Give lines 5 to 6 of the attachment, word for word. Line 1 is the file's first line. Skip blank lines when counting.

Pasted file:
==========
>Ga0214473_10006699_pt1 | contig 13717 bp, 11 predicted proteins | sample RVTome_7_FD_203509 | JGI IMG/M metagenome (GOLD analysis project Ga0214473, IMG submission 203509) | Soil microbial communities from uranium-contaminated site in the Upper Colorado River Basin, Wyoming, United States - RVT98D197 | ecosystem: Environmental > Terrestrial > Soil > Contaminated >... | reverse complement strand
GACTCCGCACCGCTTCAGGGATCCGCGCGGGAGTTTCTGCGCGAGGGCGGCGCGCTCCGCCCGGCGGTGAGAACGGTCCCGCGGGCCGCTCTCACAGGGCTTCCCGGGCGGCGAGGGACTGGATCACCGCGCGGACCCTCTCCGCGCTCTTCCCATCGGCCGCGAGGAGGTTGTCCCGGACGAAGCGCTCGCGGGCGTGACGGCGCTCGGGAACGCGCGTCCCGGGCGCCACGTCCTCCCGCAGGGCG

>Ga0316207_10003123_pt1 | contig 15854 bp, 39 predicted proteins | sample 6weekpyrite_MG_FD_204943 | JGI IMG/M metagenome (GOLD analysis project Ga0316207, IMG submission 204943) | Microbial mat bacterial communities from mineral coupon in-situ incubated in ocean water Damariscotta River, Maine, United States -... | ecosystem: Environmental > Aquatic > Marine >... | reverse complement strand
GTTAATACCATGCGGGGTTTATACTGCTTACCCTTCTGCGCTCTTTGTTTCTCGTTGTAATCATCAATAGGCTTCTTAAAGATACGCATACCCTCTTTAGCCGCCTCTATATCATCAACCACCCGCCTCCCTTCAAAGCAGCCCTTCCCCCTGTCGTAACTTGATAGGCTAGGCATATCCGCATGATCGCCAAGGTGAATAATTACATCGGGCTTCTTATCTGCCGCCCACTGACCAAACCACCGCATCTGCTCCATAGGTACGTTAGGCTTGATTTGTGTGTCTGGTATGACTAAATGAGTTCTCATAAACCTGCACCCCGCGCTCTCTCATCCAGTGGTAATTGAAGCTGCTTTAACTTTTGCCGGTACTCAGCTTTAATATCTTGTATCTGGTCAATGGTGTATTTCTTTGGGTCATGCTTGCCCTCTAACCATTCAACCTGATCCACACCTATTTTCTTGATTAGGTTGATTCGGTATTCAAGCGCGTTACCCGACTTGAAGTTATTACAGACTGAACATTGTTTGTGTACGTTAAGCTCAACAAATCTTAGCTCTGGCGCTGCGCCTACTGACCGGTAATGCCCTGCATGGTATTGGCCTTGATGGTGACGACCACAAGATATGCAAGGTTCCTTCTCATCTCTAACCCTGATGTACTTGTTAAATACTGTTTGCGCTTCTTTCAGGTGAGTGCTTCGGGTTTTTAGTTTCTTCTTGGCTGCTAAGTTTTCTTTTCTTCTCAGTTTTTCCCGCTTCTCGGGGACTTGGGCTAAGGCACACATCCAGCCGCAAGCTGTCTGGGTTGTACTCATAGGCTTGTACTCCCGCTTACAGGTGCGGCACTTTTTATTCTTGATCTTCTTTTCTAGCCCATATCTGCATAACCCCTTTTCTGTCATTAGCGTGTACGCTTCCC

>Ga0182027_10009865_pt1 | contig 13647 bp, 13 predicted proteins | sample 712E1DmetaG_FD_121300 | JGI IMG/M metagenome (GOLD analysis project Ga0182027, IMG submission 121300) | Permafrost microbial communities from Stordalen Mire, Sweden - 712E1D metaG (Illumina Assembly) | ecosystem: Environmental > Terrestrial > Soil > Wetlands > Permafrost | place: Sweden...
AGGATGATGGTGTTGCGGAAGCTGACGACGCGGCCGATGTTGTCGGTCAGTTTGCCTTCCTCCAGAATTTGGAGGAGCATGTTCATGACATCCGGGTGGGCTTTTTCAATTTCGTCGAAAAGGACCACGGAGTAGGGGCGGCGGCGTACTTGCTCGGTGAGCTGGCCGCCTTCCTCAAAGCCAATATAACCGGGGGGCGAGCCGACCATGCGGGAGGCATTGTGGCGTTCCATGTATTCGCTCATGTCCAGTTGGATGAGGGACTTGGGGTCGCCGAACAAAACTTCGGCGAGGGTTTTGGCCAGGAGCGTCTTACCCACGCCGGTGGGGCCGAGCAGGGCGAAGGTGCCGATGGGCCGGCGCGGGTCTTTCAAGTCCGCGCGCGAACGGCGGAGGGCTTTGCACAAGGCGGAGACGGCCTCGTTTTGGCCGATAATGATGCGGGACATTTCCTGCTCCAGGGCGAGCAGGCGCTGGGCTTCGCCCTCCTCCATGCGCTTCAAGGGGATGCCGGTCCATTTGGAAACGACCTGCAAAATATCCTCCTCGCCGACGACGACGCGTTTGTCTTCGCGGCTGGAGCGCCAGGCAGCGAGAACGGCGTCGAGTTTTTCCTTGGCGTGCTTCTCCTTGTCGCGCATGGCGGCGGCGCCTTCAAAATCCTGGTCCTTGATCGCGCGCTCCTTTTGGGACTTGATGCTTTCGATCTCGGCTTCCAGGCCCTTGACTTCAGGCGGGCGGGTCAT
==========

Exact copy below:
>Ga0182027_10009865_pt1 | contig 13647 bp, 13 predicted proteins | sample 712E1DmetaG_FD_121300 | JGI IMG/M metagenome (GOLD analysis project Ga0182027, IMG submission 121300) | Permafrost microbial communities from Stordalen Mire, Sweden - 712E1D metaG (Illumina Assembly) | ecosystem: Environmental > Terrestrial > Soil > Wetlands > Permafrost | place: Sweden...
AGGATGATGGTGTTGCGGAAGCTGACGACGCGGCCGATGTTGTCGGTCAGTTTGCCTTCCTCCAGAATTTGGAGGAGCATGTTCATGACATCCGGGTGGGCTTTTTCAATTTCGTCGAAAAGGACCACGGAGTAGGGGCGGCGGCGTACTTGCTCGGTGAGCTGGCCGCCTTCCTCAAAGCCAATATAACCGGGGGGCGAGCCGACCATGCGGGAGGCATTGTGGCGTTCCATGTATTCGCTCATGTCCAGTTGGATGAGGGACTTGGGGTCGCCGAACAAAACTTCGGCGAGGGTTTTGGCCAGGAGCGTCTTACCCACGCCGGTGGGGCCGAGCAGGGCGAAGGTGCCGATGGGCCGGCGCGGGTCTTTCAAGTCCGCGCGCGAACGGCGGAGGGCTTTGCACAAGGCGGAGACGGCCTCGTTTTGGCCGATAATGATGCGGGACATTTCCTGCTCCAGGGCGAGCAGGCGCTGGGCTTCGCCCTCCTCCATGCGCTTCAAGGGGATGCCGGTCCATTTGGAAACGACCTGCAAAATATCCTCCTCGCCGACGACGACGCGTTTGTCTTCGCGGCTGGAGCGCCAGGCAGCGAGAACGGCGTCGAGTTTTTCCTTGGCGTGCTTCTCCTTGTCGCGCATGGCGGCGGCGCCTTCAAAATCCTGGTCCTTGATCGCGCGCTCCTTTTGGGACTTGATGCTTTCGATCTCGGCTTCCAGGCCCTTGACTTCAGGCGGGCGGGTCAT